9 and Older
"Sky High" (PG). Funny, inventive live-action flick deftly blends and spoofs teen dating comedies and superhero movies; Will Stronghold (Michael Angarano), son of world-savers Captain Stronghold (Kurt Russell) and Josie Jetstream (Kelly Preston), enters Sky High, a stratospheric high school for superheroes' kids, with no special powers; he and childhood pal, Layla (Danielle Panabaker), and friends land in sidekick class until a flirtation with the superpowered crowd helps Will focus his strength. Comic book-style mayhem, bullying -- no one gets hurt; characters hurtle through walls, burst into flame, fly, melt, shape-shift, run with blurring speed, stretch to silly lengths, but aren't scary; mild sexual innuendo, toilet humor. Older kids will get more gags.
"Charlie and the Chocolate Factory" (PG). Tim Burton's delicious, edgy adaptation of Roald Dahl's classic about Charlie Bucket (Freddie Highmore), a poor boy who gets to tour eccentric chocolate magnate Willy Wonka's (Johnny Depp) factory; grim flashbacks of Wonka as a boy in orthodontic head brace, forbidden sweets by his dour dentist dad (Christopher Lee); bratty kids on the tour get stretched like taffy, swarmed by squirrels, bloated into a huge blueberry -- all survive; kids won't get jokey reference to cannibalism but might not like to see a cow whipped by Oompa Loompas (Deep Roy) to make whipped cream; Wonka tastes icky green bug goop.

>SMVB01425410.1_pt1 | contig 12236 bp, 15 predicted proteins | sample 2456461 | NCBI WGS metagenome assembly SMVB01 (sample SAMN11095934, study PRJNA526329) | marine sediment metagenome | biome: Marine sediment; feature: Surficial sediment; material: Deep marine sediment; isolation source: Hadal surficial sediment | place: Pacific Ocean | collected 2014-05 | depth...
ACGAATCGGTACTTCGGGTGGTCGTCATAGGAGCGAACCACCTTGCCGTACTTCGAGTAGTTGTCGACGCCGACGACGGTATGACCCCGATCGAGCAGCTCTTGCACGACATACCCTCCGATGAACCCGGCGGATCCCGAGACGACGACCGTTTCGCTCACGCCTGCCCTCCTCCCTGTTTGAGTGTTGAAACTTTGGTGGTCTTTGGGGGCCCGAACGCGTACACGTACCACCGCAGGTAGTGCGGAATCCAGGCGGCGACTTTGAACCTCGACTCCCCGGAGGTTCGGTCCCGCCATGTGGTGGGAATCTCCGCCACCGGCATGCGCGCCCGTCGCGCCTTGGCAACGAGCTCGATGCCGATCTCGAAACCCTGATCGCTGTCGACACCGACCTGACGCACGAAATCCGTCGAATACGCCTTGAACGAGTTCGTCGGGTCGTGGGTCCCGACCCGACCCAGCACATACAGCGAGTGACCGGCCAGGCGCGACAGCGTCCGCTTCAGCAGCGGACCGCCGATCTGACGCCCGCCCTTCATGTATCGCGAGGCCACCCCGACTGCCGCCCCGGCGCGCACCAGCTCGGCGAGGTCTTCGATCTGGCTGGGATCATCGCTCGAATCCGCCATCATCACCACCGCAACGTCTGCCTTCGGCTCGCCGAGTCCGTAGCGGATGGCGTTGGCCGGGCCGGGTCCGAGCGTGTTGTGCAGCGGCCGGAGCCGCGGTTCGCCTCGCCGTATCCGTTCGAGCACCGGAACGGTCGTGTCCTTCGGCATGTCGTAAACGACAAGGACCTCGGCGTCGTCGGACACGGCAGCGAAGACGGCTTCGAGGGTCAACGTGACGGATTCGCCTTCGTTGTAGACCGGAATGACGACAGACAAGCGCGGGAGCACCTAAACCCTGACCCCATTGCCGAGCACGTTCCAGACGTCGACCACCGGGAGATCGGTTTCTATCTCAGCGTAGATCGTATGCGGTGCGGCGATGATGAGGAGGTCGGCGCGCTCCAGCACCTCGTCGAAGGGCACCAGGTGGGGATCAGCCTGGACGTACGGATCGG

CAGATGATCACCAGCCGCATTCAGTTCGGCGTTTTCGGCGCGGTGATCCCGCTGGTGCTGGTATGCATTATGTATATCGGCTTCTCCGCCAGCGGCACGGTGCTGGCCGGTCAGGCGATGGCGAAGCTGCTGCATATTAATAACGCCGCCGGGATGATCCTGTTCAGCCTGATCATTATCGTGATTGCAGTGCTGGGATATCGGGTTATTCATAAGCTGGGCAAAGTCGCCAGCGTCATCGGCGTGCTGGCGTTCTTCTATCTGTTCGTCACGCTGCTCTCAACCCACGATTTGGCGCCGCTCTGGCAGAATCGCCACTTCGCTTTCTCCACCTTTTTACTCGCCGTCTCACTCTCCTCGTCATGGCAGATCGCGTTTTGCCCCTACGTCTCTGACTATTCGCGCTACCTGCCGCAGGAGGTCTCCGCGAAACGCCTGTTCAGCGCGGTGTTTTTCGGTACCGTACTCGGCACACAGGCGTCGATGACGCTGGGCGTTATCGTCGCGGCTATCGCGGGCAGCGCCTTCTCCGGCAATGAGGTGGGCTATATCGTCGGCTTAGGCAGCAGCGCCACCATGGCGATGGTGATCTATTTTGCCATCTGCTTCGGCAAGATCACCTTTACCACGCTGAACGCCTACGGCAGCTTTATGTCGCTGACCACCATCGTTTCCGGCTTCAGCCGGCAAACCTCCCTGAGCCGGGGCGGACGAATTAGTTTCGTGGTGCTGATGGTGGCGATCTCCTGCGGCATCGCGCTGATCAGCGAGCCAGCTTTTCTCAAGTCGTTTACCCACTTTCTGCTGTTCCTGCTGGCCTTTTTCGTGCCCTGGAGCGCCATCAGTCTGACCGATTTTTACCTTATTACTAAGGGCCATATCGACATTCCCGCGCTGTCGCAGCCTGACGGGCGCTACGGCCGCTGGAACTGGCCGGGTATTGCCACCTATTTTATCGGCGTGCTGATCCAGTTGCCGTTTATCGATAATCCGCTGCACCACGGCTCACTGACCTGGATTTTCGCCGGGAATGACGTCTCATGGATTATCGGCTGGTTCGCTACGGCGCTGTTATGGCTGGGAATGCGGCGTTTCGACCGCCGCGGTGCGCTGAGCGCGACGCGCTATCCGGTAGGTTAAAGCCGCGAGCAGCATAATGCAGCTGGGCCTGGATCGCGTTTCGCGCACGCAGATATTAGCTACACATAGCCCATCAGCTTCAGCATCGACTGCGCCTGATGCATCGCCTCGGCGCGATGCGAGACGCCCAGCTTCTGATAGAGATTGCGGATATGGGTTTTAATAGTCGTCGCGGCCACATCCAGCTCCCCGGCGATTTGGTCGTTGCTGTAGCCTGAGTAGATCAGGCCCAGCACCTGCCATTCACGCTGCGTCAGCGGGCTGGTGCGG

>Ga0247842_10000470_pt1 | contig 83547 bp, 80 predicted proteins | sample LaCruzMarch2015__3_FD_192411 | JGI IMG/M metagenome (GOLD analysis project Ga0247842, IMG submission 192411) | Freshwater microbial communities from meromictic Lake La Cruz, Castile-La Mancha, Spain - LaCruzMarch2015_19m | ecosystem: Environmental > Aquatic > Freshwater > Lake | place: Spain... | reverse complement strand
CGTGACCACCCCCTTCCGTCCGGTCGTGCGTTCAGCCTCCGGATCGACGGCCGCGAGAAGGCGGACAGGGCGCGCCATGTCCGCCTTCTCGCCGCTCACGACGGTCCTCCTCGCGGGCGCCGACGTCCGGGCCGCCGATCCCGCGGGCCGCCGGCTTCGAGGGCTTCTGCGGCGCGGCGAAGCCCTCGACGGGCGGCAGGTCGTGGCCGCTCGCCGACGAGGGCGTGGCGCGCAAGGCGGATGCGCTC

"The Dukes of Hazzard." Crude, raucous, dumb-but-entertaining update of old TV series, with Seann William Scott and Johnny Knoxville as cousins Bo and Luke Duke of Hazzard County, Ga., evading the law to deliver moonshine for Uncle Jesse (Willie Nelson), protecting buxom cousin Daisy's (Jessica Simpson) honor, racing Bo's beloved Dodge Charger and learning why a crooked politico (Burt Reynolds) wants their land. Barnyard profanity, stronger oaths; much sexual innuendo as guys flirt with scantily clad coeds; Daisy Duke, in short-shorts, talks of "shaking" her behind to get men to obey her; a couple starts to rip off their clothes in a bawdy kissing scene; implied pot-smoking; high-speed chases, crashes; bar fights; drinking. Not for middle-schoolers.
"Must Love Dogs." Diane Lane as divorced preschool teacher, forced by sister (Elizabeth Perkins) into Internet dating; John Cusack as newly divorced boat builder clearly meant for her, in stilted romantic comedy. Much strong sexual innuendo: semi-crude, slangy sex references; implied overnight tryst; tots make unwitting references to "uncles" sleeping over with single moms; Lane's and Cusack's characters desperately seek condoms; scantily clad dancers; mild profanity. Not for preteens.
"Grizzly Man." Disturbing documentary by German filmmaker Werner Herzog about Timothy Treadwell, a failed actor and lost soul who spent years studying Alaskan grizzly bears as an amateur preservationist, and who, with his girlfriend, was killed by a grizzly in 2003; using Treadwell's own videos and interviews with friends, Herzog sketches a well-meaning but foolish man who sentimentalized the creatures. Profanity; chilling verbal description of audio tape of the fatal attack. 16 and older.
"Wedding Crashers." Overlong but mostly funny, if lewd, farce stars Owen Wilson and Vince Vaughn as friends whose hobby is crashing weddings as a way to bed pretty women; at a wedding hosted by a cabinet secretary (Christopher Walken), Wilson's character falls for bride's sister (Rachel McAdams) while Vaughn's becomes the obsession of a second sibling (Isla Fisher). Constant profanity; crude verbal, visual sexual references; toplessness, rear nudity; semiexplicit sexual situations; homophobic slurs; drinking; gunfire; a few gut punches. Wildly inappropriate for under-17s.